We had a daughter

I drove my son and his friend to the park on Monday. It was a rare sunny day in this spring of never-ending stormy showers and we were happy to get out of the house. During the drive I listened to their simple, disjointed conversation in the backseat. I overheard my son say as he stared out the window:

“We don’t have a baby anymore. One day we had a baby. That was all.”

He said it so matter of fact, I admired him. Maybe I’m even a bit jealous of the distance with which he can say those words. Its been almost two months since I placed the baby I called my daughter back in her mother’s arms and I still struggle to say the facts. One day we had a baby. Now we don’t. That’s all.

Four year-olds are resilient. His nightmares stopped the week after she went home, I think. Or at least he stopped crying in the night “I don’t want them to take my baby sister.” I would hug and kiss him and tell him that neither did we, and I’d stay long after he fell asleep again, feeling the breath of this much larger and longer child than the one I just relinquished.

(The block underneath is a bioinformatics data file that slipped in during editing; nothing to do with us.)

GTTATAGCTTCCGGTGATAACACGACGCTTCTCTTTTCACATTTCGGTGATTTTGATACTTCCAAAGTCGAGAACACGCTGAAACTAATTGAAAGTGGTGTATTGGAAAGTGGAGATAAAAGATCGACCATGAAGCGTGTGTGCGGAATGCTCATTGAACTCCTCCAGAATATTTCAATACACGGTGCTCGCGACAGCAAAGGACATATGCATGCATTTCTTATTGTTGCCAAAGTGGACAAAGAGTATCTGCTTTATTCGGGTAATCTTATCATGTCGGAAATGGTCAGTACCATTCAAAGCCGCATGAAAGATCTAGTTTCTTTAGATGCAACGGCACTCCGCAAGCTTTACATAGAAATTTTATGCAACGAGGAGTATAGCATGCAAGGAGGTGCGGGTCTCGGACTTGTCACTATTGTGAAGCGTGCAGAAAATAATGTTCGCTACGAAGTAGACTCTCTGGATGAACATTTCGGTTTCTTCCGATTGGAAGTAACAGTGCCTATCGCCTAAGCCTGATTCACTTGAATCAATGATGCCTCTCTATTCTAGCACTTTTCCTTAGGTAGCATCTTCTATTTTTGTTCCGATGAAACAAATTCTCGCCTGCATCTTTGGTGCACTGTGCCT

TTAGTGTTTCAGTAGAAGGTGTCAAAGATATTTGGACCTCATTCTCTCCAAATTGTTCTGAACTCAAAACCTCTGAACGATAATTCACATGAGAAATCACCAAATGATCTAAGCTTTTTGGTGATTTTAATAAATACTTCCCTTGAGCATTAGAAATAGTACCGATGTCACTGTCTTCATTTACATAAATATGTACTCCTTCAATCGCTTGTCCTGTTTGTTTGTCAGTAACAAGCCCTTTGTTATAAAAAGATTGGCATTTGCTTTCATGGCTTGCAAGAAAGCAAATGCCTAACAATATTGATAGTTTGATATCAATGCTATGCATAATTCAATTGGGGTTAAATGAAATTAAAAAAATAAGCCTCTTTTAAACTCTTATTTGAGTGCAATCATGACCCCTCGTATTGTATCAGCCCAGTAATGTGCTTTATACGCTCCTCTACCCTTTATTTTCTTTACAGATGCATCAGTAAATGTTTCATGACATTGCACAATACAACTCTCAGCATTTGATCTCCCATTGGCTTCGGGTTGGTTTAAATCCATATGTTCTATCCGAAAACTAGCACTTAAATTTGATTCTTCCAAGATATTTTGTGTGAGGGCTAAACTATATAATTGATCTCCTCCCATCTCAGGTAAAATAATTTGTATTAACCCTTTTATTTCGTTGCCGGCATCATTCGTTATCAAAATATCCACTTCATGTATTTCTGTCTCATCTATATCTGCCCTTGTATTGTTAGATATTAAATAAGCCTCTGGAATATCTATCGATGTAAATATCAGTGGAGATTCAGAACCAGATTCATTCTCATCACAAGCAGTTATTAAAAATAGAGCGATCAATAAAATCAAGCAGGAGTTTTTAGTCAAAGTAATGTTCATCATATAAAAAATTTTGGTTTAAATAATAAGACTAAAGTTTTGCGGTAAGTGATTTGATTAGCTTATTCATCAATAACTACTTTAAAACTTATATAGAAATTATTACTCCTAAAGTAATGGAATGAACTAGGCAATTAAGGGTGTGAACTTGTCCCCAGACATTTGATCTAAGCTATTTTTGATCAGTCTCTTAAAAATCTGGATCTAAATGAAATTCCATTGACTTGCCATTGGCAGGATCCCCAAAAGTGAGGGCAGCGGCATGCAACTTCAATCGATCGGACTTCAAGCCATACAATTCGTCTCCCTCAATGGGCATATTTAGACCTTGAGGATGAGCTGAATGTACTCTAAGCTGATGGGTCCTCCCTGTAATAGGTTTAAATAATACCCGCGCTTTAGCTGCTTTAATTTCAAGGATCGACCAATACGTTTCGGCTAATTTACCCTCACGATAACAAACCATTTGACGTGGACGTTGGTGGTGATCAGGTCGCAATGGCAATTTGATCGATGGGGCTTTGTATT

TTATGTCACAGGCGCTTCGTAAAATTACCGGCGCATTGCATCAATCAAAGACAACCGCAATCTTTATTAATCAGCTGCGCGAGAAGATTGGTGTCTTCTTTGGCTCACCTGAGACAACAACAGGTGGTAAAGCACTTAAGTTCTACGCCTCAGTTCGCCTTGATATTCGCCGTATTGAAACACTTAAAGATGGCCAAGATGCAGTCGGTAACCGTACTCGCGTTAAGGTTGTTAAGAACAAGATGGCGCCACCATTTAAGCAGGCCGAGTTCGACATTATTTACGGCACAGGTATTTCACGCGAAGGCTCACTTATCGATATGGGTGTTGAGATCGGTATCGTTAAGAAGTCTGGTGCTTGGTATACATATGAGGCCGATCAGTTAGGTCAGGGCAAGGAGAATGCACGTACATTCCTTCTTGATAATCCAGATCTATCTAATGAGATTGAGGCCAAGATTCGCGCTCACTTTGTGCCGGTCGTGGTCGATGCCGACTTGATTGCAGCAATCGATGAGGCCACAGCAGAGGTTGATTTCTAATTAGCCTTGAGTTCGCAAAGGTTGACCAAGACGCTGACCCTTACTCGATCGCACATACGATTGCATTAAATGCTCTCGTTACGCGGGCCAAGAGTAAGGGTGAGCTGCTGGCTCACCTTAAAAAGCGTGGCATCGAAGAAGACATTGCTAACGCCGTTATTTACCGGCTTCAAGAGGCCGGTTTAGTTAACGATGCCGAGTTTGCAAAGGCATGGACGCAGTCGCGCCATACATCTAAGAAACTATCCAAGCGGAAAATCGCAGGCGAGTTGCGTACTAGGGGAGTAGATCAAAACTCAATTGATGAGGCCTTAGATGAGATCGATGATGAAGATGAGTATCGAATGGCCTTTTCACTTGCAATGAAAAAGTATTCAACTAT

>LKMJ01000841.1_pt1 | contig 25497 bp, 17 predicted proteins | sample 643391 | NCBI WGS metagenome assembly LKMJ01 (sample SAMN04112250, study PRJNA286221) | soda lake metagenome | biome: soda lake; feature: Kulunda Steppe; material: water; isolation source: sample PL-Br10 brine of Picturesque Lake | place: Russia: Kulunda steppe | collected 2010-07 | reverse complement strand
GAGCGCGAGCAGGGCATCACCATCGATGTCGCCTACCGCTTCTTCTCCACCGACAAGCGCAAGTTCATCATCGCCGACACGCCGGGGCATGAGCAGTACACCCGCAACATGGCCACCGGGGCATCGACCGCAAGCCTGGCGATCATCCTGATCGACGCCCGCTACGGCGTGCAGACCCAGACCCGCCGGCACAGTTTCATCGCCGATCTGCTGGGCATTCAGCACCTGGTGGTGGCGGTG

When the morning would break we’d explain to him that this was a good thing. Her mom needed us when she couldn’t parent. She had asked us to be a family for the little girl she couldn’t give that too, and we’d said yes. We’d ohhed and ahhed over ultrasound pictures and been there during labor, when no one else was. “And you were such a good big brother! But the great news is that now she can be a mom to her, so we had to give her back.” I’d grit that last part out, hoping to believe it more and more myself, each time I said it. And that answer seemed to make sense to him.

It is great news, now that she can parent.